Isn’t there some sort of a dessert revolution these days with the saccharine delights getting more and more creative and complicated at the same time? Yes, not to forget challenging for the sommelier too. Besides the traditional chocolate cakes, fruit pies, tarts or an éclair, the pastry chefs today stock you with novel desserts whose right wine pairing needs much thought and experiment. However, whatever the case may be, there is one golden rule that needs to be followed blindly. Neither the wine nor the dessert should overwhelm the other’s taste. Each should retain its individuality, but at the same time enhance the combined taste. Moreover, the chosen dessert should by no means be sweeter than the wine. This will make the wine taste sour and spoil your rendezvous altogether. Remember to pair wines high in acidity either with rich, creamy desserts or fruit desserts. And most importantly, not all sweet wines and desserts need each other. Wines like sauternes and vintage ports are best drunk on their own. Pairing a dessert with wine is mostly dominated by personal choice. So what is it that you enjoy most? Is it a mouth-tingling lemon tart, a rich deep-dark chocolate cake or sliced apples on a puff pastry with fortified, unfortified, native or vinifera wine fetched from Germany or Italy? Besides dwelling in the comfort zone and pairing wine with the age old desserts, there are a lot many options you can explore. Read on to know what they are.
Wine & Dessert Combinations
Owing all our loyalties towards this addictive bar, we would hereby begin with it. When it comes to choosing the right chocolate or right wine, the trick is to go for lighter-bodied chocolates for lighter-bodied wines. You can also seek wines that have the same flavor note as the chocolate, be it nutty, cherry or mint. Because of the intensity of flavors, a bittersweet or dark chocolate needs to be paired with stronger red wines with concentrated fruity flavor. Fortified fruity wines containing cocoa, cherry raspberry or other berry fruits are also said to be classic companions to chocolates.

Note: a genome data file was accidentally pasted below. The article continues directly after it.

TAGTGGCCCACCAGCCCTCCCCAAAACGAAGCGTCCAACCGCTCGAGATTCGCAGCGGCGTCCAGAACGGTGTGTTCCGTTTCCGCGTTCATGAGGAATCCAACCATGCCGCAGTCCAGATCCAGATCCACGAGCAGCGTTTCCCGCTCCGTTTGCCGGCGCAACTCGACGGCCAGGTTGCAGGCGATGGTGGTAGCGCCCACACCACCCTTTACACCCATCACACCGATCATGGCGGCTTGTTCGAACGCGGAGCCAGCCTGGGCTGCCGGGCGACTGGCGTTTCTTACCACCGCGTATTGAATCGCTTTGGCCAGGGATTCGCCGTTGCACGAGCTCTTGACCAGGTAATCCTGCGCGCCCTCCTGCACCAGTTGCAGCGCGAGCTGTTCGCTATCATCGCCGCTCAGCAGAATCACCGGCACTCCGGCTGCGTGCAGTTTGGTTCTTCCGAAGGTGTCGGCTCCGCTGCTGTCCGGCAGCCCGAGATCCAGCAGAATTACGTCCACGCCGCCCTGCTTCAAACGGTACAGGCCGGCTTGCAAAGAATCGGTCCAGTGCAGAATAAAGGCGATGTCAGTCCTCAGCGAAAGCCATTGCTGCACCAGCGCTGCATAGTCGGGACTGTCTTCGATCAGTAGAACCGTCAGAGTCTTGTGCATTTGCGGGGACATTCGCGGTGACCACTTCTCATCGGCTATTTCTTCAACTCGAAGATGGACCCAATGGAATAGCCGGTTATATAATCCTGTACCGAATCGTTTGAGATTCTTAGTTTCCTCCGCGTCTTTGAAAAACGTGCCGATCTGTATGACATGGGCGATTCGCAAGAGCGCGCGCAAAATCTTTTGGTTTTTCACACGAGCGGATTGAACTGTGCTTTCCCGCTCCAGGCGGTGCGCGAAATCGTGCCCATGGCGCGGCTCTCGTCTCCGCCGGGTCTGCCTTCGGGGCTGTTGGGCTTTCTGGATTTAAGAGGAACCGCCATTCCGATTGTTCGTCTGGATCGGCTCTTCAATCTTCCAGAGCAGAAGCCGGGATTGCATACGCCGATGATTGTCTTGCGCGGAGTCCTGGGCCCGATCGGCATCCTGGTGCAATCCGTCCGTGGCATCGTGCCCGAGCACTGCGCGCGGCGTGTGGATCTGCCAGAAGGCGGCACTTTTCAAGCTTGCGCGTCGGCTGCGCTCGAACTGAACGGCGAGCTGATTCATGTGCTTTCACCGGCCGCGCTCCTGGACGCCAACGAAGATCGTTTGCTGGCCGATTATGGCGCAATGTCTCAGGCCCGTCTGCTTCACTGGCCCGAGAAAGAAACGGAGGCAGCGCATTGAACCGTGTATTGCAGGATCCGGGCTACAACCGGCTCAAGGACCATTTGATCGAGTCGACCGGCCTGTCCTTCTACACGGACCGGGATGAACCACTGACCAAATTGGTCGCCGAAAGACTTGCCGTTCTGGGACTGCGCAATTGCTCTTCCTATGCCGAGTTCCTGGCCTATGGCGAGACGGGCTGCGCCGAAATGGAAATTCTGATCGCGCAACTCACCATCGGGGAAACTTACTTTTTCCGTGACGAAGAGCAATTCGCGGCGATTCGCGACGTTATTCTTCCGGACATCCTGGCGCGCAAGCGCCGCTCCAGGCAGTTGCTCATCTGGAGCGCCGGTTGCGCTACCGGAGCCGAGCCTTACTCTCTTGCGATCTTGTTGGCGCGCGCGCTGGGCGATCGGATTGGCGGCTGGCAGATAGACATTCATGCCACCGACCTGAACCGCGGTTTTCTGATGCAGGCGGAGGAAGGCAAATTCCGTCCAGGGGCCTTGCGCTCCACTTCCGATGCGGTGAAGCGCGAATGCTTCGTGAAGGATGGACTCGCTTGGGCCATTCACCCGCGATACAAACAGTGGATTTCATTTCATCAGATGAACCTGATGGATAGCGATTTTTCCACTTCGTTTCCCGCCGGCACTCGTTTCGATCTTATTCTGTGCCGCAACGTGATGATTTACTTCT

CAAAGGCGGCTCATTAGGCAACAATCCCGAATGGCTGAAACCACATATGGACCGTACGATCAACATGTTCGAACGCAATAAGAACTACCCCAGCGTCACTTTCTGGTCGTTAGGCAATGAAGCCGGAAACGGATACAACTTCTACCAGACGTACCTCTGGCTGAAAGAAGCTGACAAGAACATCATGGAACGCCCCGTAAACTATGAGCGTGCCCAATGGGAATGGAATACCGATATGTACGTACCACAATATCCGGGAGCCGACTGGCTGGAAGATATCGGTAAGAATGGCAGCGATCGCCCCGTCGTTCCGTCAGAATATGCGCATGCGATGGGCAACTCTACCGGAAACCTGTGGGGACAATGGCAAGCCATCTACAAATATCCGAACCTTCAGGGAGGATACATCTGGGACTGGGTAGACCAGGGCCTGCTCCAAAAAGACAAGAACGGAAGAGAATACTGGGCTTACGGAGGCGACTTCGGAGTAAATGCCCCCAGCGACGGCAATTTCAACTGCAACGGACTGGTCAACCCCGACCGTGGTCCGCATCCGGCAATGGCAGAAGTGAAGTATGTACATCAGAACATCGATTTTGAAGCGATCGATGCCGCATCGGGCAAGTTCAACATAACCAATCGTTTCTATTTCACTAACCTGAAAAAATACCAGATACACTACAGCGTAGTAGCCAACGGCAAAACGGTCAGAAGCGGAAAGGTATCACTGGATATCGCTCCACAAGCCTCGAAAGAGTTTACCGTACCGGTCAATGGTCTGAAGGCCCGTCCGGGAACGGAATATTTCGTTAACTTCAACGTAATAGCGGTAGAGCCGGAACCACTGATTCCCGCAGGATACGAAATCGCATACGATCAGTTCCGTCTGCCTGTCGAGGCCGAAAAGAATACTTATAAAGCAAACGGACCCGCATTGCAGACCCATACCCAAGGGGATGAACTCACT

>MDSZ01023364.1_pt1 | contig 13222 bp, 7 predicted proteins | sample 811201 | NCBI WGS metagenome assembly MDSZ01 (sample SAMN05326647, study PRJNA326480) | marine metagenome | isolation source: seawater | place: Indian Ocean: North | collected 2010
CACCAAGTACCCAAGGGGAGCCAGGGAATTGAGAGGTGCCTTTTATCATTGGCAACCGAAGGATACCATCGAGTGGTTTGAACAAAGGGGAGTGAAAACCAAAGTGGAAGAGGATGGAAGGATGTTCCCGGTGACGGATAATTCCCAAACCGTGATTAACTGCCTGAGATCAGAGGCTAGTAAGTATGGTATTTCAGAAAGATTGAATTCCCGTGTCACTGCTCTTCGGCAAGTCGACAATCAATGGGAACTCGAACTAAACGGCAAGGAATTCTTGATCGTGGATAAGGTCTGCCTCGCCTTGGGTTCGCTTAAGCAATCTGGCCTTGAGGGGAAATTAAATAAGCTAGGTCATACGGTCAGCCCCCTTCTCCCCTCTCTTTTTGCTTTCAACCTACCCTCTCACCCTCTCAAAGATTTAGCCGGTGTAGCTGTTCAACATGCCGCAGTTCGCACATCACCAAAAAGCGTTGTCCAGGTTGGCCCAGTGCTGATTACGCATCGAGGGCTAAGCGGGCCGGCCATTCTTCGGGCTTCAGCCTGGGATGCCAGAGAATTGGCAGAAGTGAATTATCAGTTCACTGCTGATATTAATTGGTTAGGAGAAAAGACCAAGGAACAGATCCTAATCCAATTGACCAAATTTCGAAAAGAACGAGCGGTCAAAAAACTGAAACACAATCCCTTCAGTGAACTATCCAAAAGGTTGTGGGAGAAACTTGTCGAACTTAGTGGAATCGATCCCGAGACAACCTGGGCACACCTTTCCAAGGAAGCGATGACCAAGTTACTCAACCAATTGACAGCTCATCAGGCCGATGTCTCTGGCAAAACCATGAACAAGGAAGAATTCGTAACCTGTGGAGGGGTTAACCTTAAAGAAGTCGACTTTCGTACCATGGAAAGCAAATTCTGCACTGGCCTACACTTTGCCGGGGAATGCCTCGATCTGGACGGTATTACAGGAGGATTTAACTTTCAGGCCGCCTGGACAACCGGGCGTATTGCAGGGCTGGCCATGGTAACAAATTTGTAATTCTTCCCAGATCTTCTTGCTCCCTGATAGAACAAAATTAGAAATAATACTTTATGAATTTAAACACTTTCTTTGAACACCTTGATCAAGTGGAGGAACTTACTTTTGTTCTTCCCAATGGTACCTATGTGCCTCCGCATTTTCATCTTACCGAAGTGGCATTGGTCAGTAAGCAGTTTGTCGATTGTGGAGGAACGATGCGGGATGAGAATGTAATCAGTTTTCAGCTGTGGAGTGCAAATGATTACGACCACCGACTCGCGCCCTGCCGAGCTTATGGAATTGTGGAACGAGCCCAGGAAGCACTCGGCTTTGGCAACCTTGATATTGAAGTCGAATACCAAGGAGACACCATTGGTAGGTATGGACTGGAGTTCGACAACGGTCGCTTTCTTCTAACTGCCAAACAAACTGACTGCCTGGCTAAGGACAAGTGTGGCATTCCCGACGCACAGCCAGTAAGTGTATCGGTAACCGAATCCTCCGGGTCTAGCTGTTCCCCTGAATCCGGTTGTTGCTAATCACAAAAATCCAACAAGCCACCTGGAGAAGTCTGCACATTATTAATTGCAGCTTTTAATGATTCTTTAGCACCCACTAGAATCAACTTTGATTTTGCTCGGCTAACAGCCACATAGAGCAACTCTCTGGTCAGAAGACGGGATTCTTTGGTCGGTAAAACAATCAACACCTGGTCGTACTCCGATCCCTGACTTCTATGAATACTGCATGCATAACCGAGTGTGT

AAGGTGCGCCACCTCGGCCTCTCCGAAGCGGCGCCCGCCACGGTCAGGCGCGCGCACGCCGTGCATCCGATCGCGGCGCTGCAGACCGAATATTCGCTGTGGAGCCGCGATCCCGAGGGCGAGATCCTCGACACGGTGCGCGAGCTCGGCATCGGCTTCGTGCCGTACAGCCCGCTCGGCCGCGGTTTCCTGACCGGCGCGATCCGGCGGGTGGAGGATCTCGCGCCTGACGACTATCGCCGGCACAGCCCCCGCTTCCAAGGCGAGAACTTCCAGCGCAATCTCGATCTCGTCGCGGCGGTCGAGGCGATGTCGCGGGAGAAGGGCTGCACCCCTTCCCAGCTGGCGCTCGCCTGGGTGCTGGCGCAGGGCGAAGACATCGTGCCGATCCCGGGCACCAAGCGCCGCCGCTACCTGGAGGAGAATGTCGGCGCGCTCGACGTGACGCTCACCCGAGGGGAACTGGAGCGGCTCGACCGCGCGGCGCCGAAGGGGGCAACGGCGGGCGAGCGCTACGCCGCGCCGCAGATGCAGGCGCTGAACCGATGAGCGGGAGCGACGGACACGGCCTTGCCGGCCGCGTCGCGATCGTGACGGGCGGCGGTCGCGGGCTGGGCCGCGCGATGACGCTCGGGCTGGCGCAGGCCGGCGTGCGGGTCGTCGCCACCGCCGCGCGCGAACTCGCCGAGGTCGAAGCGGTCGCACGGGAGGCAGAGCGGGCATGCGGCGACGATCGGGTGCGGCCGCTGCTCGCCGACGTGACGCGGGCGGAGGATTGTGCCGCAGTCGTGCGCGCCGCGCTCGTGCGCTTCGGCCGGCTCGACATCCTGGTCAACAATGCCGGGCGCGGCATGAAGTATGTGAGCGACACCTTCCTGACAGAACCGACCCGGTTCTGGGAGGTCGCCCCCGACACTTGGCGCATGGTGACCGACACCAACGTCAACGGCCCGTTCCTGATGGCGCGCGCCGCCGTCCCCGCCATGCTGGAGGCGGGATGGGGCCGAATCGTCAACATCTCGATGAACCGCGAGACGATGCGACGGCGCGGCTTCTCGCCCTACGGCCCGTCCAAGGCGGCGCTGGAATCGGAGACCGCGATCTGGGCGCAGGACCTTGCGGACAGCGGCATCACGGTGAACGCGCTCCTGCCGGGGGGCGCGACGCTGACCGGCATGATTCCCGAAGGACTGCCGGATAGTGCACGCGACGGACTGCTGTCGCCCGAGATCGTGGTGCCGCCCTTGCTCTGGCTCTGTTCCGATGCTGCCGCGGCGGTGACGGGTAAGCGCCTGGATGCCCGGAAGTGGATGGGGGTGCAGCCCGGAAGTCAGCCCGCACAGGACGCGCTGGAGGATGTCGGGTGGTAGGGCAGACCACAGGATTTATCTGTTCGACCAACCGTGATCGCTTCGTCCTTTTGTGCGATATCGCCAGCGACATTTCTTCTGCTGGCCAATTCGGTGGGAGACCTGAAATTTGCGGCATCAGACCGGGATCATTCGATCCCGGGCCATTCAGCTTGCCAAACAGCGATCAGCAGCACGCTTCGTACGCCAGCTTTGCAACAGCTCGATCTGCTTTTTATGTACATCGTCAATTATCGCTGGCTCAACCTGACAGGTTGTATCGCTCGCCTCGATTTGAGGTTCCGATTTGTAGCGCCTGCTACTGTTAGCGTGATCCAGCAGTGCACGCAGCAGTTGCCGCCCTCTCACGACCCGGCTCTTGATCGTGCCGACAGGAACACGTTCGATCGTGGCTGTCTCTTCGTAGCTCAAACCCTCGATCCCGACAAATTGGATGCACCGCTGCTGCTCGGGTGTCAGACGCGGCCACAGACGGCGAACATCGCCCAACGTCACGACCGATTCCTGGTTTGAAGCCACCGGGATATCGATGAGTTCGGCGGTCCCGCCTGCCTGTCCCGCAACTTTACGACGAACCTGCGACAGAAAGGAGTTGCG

Asparagus and mushroom tarts with light red wine make for a strong pairing. For lemon tarts, a fresh, late harvest white wine with little no oak is best suited. Tropical fruit tarts like pineapple or mango do well with ice wine or aged rum. Succulent apple tarts go well with Anjou wines and anything else is a second best choice. Cream based tarts require something sweet and spicy at the same time to enhance its taste. A decade or two old tawny ports, with its oak and fragrance, or a South African late harvest Riesling, team well with them. An Oloroso Sherry or a Malmsey Madeira owing to its rancid, nutty aroma is a hit with almond, walnut or pecan tarts. Even Sciacchetra, a rare wine from northern Italy can be kept as an option.
Fresh & Dried Fruits
While apples, pears and peaches go well with Asti Spumante or Cabernet, blackberries, melons and cherries combined with Muscat’s perfumed grapey characteristic taste are just perfect. Kiwis are a classic combination with fruity red or dessert wine, while bananas can be teamed with Madeira, Merlot or light red wines. Figs and dried fruits should be eaten with sherry or tawny ports.
Pairing a truffle dish with wine depends on your personal taste, the kind of truffle product and the dish being prepared. While a black truffle is for burgundy, a white truffle and old Barolo is a match made in heaven. Truffles have a wild, musky earthy depth that goes very well with the aromas and flavors that these wines eventually acquire over time. Earthy full bodied rustic red wines from the Rhone region of France match well with truffle and truffle dishes. Italy’s Piedmontese wines which are subtly aromatized with truffles are again a sensible choice.